By 1811, Austria, exhausted from the Napoleonic Wars, was in a situation of crisis. Ludwig van Beethoven faced a kind of crisis too. He had serious financial difficulties. His attempt to marry – far from his first! – had ended in failure. The composer’s deafness was growing worse; a number of other ailments poisoned his life… Beethoven kept working, nevertheless, and nobody would say his new pieces were the music of a broken spirit.
Not the Time for Despair
Ludwig van Beethoven began his Seventh Symphony (Op. 92) while staying in the Bohemian spa city of Teplice – he underwent treatment there. It was the summer, or maybe the fall of 1811. Beethoven completed the piece next spring but presented the new composition to the public only on December 8, 1813.
The Seventh premiered along with his Wellington’s Victory at a charity concert that was given to benefit soldiers wounded in the battle of Hanau.
These two works were combined successfully – they both sounded quite vigorous. The energetic Wellington’s Victory, firmly rooted in historical context, presaged the inevitable completion of the Napoleonic era; the powerful Seventh told about the triumphs of the human heart.
As J.W.N. Sullivan, the author of Beethoven – His Spiritual Development, remarked (1),
In this symphony Beethoven seems to have emerged into a region where the spiritual struggle that had obsessed him for years is finally done with… Conflict and anguish, to say nothing of despair, are completely absent from this symphony.
In spite of the fact the composer could hardly hear what was going on around him, that day Ludwig van Beethoven conducted himself and his symphony passionately – he tore his arms vehemently asunder, jumped into the air (2).
The Viennese public received the Seventh Symphony very warmly. The second movement of the opus, the Allegretto, made an especially profound impression on the audience; people wanted it to be repeated.
It remains incredibly popular and is often performed separately from the complete piece. Let’s listen to this captivating fragment together.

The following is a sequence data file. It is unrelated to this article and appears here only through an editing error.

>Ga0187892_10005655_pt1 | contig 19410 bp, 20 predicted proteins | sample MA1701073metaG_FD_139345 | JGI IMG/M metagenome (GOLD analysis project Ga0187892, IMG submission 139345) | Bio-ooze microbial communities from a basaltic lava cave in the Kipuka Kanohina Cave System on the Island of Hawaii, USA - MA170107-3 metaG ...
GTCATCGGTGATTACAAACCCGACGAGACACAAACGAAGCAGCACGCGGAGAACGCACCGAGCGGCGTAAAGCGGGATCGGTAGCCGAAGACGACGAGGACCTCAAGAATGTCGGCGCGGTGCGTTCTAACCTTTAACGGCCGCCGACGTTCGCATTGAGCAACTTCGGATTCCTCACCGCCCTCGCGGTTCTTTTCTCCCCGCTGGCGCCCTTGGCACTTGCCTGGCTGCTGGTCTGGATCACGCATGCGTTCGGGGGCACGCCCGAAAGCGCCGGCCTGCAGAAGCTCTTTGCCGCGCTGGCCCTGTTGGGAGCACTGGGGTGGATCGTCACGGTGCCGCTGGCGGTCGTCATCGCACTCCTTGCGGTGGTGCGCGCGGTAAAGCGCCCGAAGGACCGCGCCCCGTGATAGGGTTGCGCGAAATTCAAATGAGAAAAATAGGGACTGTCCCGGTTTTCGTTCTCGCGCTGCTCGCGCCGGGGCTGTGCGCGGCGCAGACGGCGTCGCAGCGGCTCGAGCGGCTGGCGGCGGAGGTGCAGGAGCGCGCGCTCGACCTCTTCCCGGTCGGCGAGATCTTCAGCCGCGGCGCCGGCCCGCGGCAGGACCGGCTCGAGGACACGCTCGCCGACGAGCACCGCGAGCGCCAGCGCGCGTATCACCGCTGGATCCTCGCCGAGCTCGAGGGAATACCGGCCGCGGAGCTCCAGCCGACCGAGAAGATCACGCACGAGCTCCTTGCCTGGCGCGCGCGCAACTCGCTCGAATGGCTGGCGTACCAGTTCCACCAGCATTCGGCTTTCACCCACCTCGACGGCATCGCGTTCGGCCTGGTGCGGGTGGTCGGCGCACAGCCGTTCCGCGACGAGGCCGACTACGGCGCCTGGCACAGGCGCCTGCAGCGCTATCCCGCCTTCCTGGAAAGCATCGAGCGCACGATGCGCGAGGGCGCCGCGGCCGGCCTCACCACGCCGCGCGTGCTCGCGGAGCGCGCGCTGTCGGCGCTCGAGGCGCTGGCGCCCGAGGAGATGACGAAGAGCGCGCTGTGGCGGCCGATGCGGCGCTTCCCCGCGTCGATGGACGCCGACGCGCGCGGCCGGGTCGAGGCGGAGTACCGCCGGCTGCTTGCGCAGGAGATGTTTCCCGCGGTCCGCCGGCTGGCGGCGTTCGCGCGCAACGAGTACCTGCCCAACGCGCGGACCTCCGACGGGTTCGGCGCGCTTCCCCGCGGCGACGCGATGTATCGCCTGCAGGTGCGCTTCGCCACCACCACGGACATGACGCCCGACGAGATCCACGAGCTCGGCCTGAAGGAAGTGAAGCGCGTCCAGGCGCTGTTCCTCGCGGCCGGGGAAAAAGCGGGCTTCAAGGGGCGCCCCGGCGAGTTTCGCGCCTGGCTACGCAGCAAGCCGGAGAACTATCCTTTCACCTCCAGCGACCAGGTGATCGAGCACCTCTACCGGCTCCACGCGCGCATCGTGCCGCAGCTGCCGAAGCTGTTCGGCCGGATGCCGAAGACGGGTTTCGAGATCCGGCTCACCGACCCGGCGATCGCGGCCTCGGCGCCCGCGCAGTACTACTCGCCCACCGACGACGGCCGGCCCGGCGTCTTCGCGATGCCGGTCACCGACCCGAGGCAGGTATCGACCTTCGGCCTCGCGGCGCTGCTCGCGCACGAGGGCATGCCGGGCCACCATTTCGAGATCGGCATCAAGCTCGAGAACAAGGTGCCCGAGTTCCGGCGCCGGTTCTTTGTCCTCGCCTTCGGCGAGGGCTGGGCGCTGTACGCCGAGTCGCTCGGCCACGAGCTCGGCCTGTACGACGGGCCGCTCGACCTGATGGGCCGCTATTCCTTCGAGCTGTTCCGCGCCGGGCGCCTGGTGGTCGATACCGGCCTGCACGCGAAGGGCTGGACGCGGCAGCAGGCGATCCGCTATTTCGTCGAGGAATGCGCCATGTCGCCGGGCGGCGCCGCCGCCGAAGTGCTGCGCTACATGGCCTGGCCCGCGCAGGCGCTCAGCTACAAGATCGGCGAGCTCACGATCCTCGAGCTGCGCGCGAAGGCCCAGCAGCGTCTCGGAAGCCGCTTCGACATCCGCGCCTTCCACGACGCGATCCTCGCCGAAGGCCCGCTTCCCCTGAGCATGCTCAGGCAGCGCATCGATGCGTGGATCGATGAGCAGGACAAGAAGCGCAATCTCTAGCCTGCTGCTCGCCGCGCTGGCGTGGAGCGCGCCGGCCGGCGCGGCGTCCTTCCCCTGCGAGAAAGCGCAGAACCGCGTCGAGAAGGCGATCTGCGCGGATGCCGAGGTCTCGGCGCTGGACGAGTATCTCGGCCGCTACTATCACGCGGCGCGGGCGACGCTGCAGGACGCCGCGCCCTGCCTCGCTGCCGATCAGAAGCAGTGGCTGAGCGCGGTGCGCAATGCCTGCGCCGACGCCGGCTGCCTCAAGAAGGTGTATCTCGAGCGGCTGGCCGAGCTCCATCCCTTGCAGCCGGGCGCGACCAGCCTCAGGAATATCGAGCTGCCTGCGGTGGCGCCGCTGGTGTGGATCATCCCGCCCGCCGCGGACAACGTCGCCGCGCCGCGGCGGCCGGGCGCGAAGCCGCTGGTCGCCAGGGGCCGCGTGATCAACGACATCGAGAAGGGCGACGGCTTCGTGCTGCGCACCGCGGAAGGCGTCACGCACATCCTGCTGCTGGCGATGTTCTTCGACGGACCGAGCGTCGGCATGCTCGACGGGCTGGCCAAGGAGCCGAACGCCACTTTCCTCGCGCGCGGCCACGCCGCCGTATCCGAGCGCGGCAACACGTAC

The Allegretto lasts around 7 minutes, while a typical performance of the whole work (I hope you’ll find and listen to all its movements later) takes 40 minutes.
The Distant Dream’s Call
The main secret of Beethoven’s Allegretto lies in its clarity. It inwardly speaks to you, no matter whether you are accustomed to classical music or not.
The movement opens with an invocatory chord from the woodwinds. The chord is slowing down, the lower strings are intoning the incantatory rhythm – long, short, short, two long. It resembles steps. Something wonderful is approaching us. That’s how big dreams come.
A celestial melody is joining.
At 0:48 in the video, the conductor’s putting his finger to his lips. The sacrament’s going to be performed. The leading melody is blooming in all its glory. Here it is, the dream, we just need to take it!
The celestial melody freely rolling forward in soft waves. They are cresting again and again. The tune is accompanied by another one. The second melody sounds as if it is trying to repeat the first, yet cannot. That’s exactly how awkwardly we attempt to fulfill our dreams…
After 4:11, the movement is rapidly building in intensity – it may seem to us that we are running up a flight of stairs. The accompaniment is enthusiastically echoing the lovely melody as well as it can.
Between 6:03 and 6:25, the impassioned, fitful music is playing. That’s a moment of frustration – the ideal is unattainable and will always be unattainable.
The perfect melody continues to call though. Nobody could ignore it… About 7:10, the mutual understanding between the two themes has been reached at last. The teacher explains, “Look how it works!” The pupil answers happily, “Yes, I see! Great!”
Now the sound of the “steps” is fading away. The dream (a beautiful poetic image? true love? life itself?) is leaving. The movement ends with almost the same woodwind chord that began it.
The Genius Who Outdid Himself
My hunch is that Ludwig van Beethoven’s own inner struggle is reflected in his Allegretto. Beethoven felt he hadn’t lost anything till he has a chance to realize himself in music.
By 1811, the composer has already gained a good reputation; many of his contemporaries loved his works. His name was obviously destined to go down in history. But Beethoven still aspired to new heights. And he achieved them in a few years, indeed.
His Ninth Symphony with its choral part full of jubilation revolutionized the genre and became its pinnacle all at once. Even today it is considered to be unsurpassed.
- Beethoven – His Spiritual Development – J.W.N. Sullivan, Read&Co. Books, 2020
- Autobiography – Louis Spohr; Longman, Roberts, and Green, London, 1865
- Beethoven and his Nine Symphonies – George Grove, C.B., Dover Publications, New York, 1962